Consumer Energy Alliance launches education campaign

By Patrick C. Miller | November 06, 2017

Consumer Energy Alliance (CEA) last week announced a nationwide campaign focused on educating families, businesses and state and local lawmakers about the benefits of energy and the critical role it plays in everyday lives and budgets.

“Campaign for America’s Energy” focuses on holding the energy industry to a higher safety standard while bringing greater awareness to public officials, leaders and communities. The campaign also covers how rejecting or delaying energy production, delivery and diversity hurts lower-income households and those on fixed incomes.

“Energy should be a non-partisan issue because it is something that both impacts and sustains everyone,” said David Holt, CEA president. “Protecting the environment is also a non-partisan issue because everyone wants a cleaner environment. Through new advancements in technology and innovation, everyone wins, because we can make energy more affordable and provide a healthy model for energy production that protects our environment and improves our communities.”

CEA is a national advocacy organization representing varied types of consumers such as families, manufacturers, agriculture, transporters, distributors, energy producers, renewables and a variety of other industries. It helps ensure stable prices and energy security for households across the country.

The launch of a national movement—aimed at balancing and depoliticizing the energy discussion—gives families and elected officials a balanced perspective to help advance policies that support energy production and delivery, as well as environmental standards. The effort will comprise a full-scale awareness program that includes new educational websites, media, community and stakeholder outreach, targeted digital advocacy efforts, and grassroots events and activities.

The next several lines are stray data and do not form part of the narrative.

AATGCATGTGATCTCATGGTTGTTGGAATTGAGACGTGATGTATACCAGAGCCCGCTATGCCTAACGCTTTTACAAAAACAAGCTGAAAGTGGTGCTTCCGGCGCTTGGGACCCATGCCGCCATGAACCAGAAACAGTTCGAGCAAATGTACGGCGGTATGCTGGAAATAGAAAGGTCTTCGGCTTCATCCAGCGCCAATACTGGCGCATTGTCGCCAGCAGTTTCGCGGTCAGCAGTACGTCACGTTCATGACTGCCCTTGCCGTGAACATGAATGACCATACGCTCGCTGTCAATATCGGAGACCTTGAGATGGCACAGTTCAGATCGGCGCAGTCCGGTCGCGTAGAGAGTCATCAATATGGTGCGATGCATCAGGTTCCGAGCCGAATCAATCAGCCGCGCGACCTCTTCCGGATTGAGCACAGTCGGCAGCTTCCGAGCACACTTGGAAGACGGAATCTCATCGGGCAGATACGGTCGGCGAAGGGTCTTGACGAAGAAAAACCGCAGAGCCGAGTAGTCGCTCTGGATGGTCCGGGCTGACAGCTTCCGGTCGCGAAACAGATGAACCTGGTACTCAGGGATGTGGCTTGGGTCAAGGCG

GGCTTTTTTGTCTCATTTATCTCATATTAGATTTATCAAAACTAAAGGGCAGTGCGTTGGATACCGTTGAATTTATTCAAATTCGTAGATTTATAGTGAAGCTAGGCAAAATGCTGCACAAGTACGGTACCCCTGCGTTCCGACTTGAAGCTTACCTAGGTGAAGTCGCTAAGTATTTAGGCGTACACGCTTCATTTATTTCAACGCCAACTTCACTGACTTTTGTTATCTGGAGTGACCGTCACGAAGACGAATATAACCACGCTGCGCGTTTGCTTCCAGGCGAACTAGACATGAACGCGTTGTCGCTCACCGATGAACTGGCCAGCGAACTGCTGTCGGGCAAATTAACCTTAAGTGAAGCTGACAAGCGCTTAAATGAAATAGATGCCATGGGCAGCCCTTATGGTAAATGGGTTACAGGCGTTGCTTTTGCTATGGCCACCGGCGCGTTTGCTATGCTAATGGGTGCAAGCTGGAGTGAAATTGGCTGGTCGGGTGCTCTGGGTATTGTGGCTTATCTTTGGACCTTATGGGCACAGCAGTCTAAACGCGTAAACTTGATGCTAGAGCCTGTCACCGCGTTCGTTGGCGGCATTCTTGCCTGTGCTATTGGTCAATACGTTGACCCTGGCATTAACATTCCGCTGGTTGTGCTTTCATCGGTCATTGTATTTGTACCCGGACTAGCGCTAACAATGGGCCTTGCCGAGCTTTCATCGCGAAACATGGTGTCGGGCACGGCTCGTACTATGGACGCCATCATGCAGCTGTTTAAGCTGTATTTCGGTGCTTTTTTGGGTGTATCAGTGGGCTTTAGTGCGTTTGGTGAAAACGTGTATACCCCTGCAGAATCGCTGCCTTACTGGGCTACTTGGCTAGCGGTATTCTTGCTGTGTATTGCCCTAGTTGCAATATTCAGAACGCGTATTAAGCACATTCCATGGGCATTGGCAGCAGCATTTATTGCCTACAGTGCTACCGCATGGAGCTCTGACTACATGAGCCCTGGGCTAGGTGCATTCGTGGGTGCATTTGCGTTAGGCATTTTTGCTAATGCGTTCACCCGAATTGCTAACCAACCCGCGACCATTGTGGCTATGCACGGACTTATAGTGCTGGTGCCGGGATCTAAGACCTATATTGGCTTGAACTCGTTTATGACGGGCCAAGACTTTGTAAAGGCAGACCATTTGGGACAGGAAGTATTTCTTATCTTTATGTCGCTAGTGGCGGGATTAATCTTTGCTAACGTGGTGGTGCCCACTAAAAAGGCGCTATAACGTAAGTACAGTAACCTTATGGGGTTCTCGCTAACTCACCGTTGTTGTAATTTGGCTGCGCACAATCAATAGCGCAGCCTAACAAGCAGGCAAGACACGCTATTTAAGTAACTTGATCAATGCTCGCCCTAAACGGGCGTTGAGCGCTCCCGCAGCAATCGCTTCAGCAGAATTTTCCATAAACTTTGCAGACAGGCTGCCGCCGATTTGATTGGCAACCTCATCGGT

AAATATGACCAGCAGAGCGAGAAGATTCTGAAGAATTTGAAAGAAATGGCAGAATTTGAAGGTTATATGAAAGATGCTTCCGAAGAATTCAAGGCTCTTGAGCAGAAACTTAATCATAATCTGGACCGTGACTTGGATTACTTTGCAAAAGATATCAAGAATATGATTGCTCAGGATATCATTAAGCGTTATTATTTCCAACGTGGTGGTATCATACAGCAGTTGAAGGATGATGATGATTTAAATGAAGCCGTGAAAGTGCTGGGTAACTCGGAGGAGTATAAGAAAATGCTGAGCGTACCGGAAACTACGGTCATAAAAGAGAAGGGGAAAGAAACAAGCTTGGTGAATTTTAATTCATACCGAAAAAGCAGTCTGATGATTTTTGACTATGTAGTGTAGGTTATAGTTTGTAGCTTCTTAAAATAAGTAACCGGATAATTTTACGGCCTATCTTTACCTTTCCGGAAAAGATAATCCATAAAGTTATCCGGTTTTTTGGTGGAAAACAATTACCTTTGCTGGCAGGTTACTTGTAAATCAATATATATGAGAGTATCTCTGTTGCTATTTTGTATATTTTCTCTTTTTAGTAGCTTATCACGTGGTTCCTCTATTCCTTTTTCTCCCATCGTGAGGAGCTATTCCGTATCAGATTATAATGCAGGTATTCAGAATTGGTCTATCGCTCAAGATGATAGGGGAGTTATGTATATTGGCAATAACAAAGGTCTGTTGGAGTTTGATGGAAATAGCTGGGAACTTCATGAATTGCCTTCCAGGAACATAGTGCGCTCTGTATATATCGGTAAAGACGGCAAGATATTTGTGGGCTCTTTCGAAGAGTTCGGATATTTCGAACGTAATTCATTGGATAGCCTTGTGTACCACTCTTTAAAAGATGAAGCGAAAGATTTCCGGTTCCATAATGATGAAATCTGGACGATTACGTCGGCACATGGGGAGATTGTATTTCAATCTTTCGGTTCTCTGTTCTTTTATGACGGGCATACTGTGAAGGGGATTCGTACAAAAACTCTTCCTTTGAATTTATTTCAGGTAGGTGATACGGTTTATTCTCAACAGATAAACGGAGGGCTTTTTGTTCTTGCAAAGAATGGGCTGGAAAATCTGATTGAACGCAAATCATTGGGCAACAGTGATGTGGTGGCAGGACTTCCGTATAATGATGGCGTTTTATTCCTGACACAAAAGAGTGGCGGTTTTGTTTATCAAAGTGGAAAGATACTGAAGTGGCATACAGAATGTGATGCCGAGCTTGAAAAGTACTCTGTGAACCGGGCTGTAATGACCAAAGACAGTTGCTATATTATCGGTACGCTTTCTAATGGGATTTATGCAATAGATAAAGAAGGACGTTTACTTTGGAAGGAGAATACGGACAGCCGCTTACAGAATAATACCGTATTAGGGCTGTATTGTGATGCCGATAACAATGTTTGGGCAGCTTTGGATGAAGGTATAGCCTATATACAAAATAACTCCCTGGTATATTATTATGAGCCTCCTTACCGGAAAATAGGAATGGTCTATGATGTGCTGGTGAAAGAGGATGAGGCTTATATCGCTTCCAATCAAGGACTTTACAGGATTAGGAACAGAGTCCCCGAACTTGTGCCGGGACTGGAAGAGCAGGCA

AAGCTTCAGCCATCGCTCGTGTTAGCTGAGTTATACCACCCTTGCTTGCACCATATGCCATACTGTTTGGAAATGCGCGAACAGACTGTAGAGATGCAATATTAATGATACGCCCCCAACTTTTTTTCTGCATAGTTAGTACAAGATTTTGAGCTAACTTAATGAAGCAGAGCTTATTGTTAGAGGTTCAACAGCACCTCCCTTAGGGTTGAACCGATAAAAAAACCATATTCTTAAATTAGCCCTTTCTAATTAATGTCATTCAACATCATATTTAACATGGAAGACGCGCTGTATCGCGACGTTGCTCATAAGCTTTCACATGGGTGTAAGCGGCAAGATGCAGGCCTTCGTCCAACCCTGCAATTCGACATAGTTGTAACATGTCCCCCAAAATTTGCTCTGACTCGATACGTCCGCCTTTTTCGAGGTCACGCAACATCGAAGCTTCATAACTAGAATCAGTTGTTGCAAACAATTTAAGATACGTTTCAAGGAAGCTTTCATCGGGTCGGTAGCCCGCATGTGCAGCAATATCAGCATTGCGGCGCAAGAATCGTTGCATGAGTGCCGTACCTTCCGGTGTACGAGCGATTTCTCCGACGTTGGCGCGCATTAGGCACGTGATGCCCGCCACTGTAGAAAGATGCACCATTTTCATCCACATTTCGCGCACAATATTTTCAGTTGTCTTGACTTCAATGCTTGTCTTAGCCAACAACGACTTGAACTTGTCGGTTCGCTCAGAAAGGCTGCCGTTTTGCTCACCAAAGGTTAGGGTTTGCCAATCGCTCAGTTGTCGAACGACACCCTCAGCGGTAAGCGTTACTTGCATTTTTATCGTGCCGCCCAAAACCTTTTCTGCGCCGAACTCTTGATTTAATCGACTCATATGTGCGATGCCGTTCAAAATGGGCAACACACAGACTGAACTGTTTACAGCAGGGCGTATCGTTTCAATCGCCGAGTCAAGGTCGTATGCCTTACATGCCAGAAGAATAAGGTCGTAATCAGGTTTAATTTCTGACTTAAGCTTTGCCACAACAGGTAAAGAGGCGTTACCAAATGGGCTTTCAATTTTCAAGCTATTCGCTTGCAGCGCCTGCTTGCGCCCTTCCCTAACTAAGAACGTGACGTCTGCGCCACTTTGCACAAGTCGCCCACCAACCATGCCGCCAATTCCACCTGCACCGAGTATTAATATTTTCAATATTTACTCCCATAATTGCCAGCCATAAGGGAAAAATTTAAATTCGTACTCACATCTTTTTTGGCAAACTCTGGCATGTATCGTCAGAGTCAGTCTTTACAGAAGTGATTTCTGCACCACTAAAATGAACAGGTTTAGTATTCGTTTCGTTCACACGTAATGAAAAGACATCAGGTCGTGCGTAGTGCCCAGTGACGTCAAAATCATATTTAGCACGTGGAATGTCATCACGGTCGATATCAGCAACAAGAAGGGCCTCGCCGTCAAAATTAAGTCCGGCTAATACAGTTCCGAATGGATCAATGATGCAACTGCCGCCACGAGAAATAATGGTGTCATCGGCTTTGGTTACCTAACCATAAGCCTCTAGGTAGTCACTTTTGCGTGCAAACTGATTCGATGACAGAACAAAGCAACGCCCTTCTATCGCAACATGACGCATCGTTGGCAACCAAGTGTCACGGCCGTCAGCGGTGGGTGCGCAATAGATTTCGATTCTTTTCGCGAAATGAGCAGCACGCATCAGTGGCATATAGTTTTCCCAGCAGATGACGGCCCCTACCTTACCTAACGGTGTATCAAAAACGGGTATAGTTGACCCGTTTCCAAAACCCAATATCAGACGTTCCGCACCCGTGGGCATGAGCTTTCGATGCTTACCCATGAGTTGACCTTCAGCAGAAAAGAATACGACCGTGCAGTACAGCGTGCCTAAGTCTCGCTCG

CEA’s campaign comes at a critical time when Americans, on average, spend more than $3,500 annually on energy-related costs. For a low-income consumer living at the poverty line, that could mean up to 29 percent of their individual income. According to the Census Bureau, more than 40 million Americans live in poverty, and 13.5 million are out of work or searching for full-time jobs.

“Americans shouldn’t have to choose between heating and cooling their homes, buying their next meal or filling their next medical prescription, yet too many are having to do just that,” Holt said. “We agree that the environment is vital to our future, and we’ll continue to hold industry to higher standards.”

He added that while pushing energy companies to innovate, reduce emissions and improve performance are vital, the U.S. must also diversify its resources, improve energy security and lower prices. Holt said the organization is calling for bipartisan support on these issues.